St. Peter was far from perfect. However, just like St. Paul, that’s what makes him such a great preacher of the Gospel! Peter knew his sins and failings well. He knew how weak his flesh was and how easy it was for him to succumb to temptation and to sell himself back into slavery under the Law. Thus, when he heard the testimony of Paul and Barnabas of how the Gentiles received the Gospel, Peter proclaimed to Jewish converts and to those of the party of the Pharisees, “Brothers, you know that in the early days God made a choice among you, that by my mouth the Gentiles should hear the word of the Gospel and believe. And God, who knows the heart, bore witness to them, by giving them the Holy Spirit, just as He did to us, and He made no distinction between us and them, having cleansed their hearts by faith.” “Now, therefore,” Peter continued, “why are you putting God to the test by placing a yoke on the neck of the disciples that neither our fathers nor we have been able to bear? But we believe that we will be saved through the grace of the Lord Jesus, just as they will.”
St. Peter knew well the grace and freedom of the Gospel of Jesus Christ. He had personally experienced the weight of the Law lifted off of his shoulders, like a calf being released from the burden of its yoke. Peter knew that the same Christ who had set him and his Jewish brethren free had also freed the Gentiles. Peter knew that the Law, which neither he, nor his brethren, nor their fathers had been able to bear, could not be forced upon the Gentile converts who trusted in Christ for forgiveness, life, and salvation. And so, St. Peter and St. Paul were united in their confession and proclamation of the Gospel of forgiveness and redemption in Jesus Christ. Their ministry was one of casting off the chains and shackles of the Law, the ministry of Good News, the Gospel, in the death and resurrection of Jesus.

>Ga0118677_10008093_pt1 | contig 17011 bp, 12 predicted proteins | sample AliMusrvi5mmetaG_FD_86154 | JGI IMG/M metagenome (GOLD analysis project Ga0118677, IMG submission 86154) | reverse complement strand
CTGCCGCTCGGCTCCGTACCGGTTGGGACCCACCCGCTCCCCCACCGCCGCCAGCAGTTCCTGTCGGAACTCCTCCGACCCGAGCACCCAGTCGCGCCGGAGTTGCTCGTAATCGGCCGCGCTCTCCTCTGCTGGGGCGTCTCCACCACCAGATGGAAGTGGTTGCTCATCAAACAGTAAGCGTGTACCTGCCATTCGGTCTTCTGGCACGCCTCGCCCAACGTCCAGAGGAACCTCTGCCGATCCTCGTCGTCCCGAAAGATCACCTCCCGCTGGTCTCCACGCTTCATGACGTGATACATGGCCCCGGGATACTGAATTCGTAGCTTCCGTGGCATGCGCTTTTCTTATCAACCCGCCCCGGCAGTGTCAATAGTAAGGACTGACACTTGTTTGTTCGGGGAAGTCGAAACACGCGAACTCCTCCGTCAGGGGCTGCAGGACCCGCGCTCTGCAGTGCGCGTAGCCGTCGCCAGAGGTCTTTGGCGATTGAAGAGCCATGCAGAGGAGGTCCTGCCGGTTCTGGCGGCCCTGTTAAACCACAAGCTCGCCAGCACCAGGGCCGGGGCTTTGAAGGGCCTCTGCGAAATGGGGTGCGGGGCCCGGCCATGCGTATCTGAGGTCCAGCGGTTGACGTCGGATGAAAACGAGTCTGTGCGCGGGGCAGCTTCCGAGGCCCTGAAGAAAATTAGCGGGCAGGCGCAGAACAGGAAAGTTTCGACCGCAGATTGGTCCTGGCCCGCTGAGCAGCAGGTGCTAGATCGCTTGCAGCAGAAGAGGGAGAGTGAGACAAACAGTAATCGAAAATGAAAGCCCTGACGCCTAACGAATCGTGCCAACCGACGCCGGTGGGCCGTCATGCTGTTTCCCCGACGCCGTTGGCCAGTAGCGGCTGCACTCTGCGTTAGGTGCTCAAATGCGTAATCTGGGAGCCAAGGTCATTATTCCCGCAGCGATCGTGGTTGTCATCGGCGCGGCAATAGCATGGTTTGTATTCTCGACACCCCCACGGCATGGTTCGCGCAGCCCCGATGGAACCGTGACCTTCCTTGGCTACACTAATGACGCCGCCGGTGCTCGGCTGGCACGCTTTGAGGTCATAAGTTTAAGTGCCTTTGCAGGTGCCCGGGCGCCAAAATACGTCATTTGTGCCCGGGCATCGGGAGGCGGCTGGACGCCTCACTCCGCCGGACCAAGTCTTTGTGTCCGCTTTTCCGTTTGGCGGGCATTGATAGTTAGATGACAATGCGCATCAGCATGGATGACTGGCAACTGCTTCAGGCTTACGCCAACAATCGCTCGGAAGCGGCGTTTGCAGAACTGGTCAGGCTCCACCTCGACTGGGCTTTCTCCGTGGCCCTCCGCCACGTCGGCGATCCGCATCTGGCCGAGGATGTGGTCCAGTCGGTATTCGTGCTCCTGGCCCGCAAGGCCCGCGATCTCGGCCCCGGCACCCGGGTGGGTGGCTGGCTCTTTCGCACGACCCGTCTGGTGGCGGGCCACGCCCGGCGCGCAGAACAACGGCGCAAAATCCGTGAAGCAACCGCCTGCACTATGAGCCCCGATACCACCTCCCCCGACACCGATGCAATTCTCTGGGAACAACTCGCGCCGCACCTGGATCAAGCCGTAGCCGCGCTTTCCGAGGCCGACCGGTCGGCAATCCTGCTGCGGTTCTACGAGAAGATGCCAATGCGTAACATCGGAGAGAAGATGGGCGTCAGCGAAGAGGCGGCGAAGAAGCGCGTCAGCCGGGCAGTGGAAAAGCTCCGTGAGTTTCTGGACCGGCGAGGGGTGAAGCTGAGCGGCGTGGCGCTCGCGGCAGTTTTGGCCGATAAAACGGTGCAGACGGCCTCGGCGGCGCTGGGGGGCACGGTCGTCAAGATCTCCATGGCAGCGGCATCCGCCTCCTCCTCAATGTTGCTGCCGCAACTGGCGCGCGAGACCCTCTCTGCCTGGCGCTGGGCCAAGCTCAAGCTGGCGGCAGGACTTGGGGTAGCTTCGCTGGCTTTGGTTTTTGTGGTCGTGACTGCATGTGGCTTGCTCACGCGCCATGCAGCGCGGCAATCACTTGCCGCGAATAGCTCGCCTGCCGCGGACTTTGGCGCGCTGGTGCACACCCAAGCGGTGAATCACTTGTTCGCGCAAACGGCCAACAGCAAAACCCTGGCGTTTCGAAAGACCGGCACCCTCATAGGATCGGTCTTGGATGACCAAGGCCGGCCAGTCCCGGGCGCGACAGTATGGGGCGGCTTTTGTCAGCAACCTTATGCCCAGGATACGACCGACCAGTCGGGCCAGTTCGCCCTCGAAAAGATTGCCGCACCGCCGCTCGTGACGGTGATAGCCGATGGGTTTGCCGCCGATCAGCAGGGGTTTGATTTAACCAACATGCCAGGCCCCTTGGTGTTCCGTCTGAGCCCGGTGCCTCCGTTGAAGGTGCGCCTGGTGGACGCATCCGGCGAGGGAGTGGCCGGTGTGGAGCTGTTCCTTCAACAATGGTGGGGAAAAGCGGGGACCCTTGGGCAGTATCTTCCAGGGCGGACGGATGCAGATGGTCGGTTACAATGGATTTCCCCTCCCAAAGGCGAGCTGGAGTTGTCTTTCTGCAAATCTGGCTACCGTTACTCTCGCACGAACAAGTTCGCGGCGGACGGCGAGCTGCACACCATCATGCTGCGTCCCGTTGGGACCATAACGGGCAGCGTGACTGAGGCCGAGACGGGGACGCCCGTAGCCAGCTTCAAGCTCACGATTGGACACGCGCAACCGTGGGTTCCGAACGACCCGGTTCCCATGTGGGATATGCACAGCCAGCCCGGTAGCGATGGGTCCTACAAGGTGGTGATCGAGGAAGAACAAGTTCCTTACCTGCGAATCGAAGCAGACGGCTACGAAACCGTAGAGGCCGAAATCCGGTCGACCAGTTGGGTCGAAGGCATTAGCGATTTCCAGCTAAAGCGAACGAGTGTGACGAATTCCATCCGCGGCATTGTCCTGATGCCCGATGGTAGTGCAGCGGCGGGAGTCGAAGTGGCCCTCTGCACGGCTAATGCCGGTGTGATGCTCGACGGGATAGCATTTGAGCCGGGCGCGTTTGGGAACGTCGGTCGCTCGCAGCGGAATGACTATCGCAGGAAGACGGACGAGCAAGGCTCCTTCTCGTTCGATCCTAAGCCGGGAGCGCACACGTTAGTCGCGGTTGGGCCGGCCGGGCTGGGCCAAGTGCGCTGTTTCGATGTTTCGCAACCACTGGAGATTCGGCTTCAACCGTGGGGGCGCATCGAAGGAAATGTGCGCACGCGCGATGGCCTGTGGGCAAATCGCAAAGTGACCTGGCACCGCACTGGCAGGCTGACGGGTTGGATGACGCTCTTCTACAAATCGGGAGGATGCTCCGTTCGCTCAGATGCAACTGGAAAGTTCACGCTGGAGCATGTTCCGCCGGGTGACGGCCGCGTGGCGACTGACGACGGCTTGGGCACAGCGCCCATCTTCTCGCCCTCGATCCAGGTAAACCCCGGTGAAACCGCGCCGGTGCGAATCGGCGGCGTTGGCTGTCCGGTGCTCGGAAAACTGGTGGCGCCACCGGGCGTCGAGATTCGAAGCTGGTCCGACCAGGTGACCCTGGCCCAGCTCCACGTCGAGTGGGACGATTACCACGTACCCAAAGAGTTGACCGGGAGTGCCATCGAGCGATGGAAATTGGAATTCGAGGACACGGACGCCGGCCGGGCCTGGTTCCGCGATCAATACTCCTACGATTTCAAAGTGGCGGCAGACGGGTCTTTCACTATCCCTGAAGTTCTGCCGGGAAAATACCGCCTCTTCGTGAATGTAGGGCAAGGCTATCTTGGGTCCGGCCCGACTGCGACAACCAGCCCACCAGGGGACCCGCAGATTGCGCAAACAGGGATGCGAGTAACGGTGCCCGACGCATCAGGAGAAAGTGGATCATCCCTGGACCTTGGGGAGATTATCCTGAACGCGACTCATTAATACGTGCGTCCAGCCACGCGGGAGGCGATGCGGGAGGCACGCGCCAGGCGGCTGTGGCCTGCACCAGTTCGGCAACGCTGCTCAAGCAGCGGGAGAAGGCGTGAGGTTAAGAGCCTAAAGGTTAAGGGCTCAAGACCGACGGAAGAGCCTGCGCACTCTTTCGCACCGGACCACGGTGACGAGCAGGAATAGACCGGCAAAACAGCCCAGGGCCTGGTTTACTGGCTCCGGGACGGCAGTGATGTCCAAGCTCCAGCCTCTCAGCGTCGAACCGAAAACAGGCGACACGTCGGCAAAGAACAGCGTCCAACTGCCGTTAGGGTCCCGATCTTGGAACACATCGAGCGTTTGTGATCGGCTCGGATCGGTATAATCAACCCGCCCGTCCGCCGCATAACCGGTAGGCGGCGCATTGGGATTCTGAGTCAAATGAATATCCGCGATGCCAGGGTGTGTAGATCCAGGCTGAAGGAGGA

Too good to be true? What has goodness or badness to do with Truth? The Truth is what it is – whether you think it good or bad, whether you believe it or not. And the Truth is this: “The righteousness of God has been manifested apart from the law, although the Law and the Prophets bear witness to it—the righteousness of God through faith in Jesus Christ for all who believe. For there is no distinction: for all have sinned and fall short of the glory of God, and are justified by his grace as a gift, through the redemption that is in Christ Jesus, whom God put forward as a propitiation by his blood, to be received by faith.” And so, Jew or Gentile, you are saved, not by works of obedience under the Law, but by the grace of God through faith in Jesus Christ who has fulfilled the Law, suffered and died for your sin, and has been raised for your justification.
No such thing as a free lunch? The Lord has prepared for you a lavish feast of forgiveness, life, and salvation in the body and blood of Jesus Christ, freely offered, freely given for you to eat and drink that you may live in Him and He in you now and forever. Your LORD invites you, “Come, everyone who thirsts, come to the waters; and he who has no money, come, buy and eat!
Come, buy wine and milk without money and without price.” Here the poor in spirit receive comfort and nourishment, even the kingdom of heaven. You don’t deserve it. You cannot earn it. You cannot buy it. But, you can receive it, in faith, as a gift – but, only as a gift. Thanks be to God. To God alone be all glory.

In the + Name of Jesus. Amen.